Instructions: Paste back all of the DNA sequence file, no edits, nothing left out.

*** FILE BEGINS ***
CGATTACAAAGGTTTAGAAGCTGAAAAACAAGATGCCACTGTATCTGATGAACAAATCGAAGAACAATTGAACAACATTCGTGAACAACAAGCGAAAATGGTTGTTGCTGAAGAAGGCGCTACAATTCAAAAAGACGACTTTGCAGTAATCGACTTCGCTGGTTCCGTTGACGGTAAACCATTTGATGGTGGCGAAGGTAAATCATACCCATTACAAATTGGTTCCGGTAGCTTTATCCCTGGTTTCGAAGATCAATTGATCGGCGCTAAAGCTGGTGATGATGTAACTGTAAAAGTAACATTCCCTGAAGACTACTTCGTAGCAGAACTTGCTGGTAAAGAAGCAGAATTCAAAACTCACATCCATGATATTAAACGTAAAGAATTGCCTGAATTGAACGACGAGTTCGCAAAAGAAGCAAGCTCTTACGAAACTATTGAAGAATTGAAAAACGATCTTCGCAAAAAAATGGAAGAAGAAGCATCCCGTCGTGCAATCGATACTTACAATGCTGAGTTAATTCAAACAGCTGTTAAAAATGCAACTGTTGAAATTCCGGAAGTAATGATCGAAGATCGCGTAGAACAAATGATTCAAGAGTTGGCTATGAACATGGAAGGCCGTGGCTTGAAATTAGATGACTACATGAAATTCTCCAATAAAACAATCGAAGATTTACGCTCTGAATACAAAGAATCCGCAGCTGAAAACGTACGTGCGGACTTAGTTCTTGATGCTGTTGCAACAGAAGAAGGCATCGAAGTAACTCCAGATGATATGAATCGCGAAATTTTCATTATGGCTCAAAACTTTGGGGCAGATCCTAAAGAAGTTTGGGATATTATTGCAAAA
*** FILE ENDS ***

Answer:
CGATTACAAAGGTTTAGAAGCTGAAAAACAAGATGCCACTGTATCTGATGAACAAATCGAAGAACAATTGAACAACATTCGTGAACAACAAGCGAAAATGGTTGTTGCTGAAGAAGGCGCTACAATTCAAAAAGACGACTTTGCAGTAATCGACTTCGCTGGTTCCGTTGACGGTAAACCATTTGATGGTGGCGAAGGTAAATCATACCCATTACAAATTGGTTCCGGTAGCTTTATCCCTGGTTTCGAAGATCAATTGATCGGCGCTAAAGCTGGTGATGATGTAACTGTAAAAGTAACATTCCCTGAAGACTACTTCGTAGCAGAACTTGCTGGTAAAGAAGCAGAATTCAAAACTCACATCCATGATATTAAACGTAAAGAATTGCCTGAATTGAACGACGAGTTCGCAAAAGAAGCAAGCTCTTACGAAACTATTGAAGAATTGAAAAACGATCTTCGCAAAAAAATGGAAGAAGAAGCATCCCGTCGTGCAATCGATACTTACAATGCTGAGTTAATTCAAACAGCTGTTAAAAATGCAACTGTTGAAATTCCGGAAGTAATGATCGAAGATCGCGTAGAACAAATGATTCAAGAGTTGGCTATGAACATGGAAGGCCGTGGCTTGAAATTAGATGACTACATGAAATTCTCCAATAAAACAATCGAAGATTTACGCTCTGAATACAAAGAATCCGCAGCTGAAAACGTACGTGCGGACTTAGTTCTTGATGCTGTTGCAACAGAAGAAGGCATCGAAGTAACTCCAGATGATATGAATCGCGAAATTTTCATTATGGCTCAAAACTTTGGGGCAGATCCTAAAGAAGTTTGGGATATTATTGCAAAA